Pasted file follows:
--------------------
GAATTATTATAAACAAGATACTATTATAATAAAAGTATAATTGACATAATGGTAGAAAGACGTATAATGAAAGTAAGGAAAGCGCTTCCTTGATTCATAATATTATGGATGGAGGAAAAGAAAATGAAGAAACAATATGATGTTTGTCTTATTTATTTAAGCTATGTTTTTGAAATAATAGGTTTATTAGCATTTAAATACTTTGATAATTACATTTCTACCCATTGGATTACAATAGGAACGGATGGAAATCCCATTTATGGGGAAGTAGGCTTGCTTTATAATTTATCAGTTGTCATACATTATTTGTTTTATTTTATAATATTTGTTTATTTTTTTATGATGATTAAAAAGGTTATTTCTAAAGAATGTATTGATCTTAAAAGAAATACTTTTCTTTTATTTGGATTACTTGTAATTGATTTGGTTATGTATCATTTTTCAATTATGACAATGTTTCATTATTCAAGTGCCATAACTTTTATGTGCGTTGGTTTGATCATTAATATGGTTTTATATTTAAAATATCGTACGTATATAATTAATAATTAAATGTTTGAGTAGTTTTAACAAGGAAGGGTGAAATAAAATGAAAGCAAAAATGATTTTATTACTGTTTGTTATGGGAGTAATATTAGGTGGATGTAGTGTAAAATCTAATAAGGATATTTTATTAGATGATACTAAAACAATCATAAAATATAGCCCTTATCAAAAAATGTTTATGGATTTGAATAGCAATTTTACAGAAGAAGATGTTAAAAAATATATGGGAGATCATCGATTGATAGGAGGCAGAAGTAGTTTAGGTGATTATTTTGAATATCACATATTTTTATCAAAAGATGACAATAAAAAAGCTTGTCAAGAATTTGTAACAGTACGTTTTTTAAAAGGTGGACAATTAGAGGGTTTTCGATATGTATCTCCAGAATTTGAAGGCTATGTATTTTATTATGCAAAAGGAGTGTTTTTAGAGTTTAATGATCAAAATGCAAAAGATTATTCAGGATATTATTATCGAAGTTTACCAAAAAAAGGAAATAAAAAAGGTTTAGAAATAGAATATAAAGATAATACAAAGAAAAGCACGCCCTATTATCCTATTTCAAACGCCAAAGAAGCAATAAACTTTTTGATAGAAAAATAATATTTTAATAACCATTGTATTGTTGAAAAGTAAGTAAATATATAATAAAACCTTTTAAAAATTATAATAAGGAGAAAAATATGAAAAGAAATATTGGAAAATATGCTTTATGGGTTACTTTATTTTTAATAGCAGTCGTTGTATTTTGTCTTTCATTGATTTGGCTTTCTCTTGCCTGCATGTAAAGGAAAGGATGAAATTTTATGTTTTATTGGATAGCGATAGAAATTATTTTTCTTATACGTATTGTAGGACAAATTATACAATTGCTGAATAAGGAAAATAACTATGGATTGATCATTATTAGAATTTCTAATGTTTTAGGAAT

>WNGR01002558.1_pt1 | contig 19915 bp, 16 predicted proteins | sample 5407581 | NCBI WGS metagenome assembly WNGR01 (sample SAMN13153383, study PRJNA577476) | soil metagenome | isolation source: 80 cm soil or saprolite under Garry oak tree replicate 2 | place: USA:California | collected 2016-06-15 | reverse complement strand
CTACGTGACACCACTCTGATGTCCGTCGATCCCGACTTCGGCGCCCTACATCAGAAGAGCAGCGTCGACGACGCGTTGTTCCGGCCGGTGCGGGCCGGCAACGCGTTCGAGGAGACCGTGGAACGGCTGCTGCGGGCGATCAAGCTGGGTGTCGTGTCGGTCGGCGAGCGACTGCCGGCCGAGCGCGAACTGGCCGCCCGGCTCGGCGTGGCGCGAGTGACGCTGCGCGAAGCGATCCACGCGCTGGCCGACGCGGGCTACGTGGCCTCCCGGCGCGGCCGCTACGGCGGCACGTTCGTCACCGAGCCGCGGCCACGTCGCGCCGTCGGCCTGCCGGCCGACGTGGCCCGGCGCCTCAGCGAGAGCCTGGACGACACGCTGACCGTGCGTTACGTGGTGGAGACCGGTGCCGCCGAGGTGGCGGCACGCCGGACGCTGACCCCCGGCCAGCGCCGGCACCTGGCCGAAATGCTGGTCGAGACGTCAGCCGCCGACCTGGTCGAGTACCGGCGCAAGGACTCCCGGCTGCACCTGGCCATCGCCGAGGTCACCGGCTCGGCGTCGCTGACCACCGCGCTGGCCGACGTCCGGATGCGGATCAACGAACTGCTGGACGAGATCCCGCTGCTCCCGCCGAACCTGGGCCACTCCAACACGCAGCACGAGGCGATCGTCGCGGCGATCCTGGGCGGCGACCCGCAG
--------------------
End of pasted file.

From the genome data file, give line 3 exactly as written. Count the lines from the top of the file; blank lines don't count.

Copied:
CTACGTGACACCACTCTGATGTCCGTCGATCCCGACTTCGGCGCCCTACATCAGAAGAGCAGCGTCGACGACGCGTTGTTCCGGCCGGTGCGGGCCGGCAACGCGTTCGAGGAGACCGTGGAACGGCTGCTGCGGGCGATCAAGCTGGGTGTCGTGTCGGTCGGCGAGCGACTGCCGGCCGAGCGCGAACTGGCCGCCCGGCTCGGCGTGGCGCGAGTGACGCTGCGCGAAGCGATCCACGCGCTGGCCGACGCGGGCTACGTGGCCTCCCGGCGCGGCCGCTACGGCGGCACGTTCGTCACCGAGCCGCGGCCACGTCGCGCCGTCGGCCTGCCGGCCGACGTGGCCCGGCGCCTCAGCGAGAGCCTGGACGACACGCTGACCGTGCGTTACGTGGTGGAGACCGGTGCCGCCGAGGTGGCGGCACGCCGGACGCTGACCCCCGGCCAGCGCCGGCACCTGGCCGAAATGCTGGTCGAGACGTCAGCCGCCGACCTGGTCGAGTACCGGCGCAAGGACTCCCGGCTGCACCTGGCCATCGCCGAGGTCACCGGCTCGGCGTCGCTGACCACCGCGCTGGCCGACGTCCGGATGCGGATCAACGAACTGCTGGACGAGATCCCGCTGCTCCCGCCGAACCTGGGCCACTCCAACACGCAGCACGAGGCGATCGTCGCGGCGATCCTGGGCGGCGACCCGCAG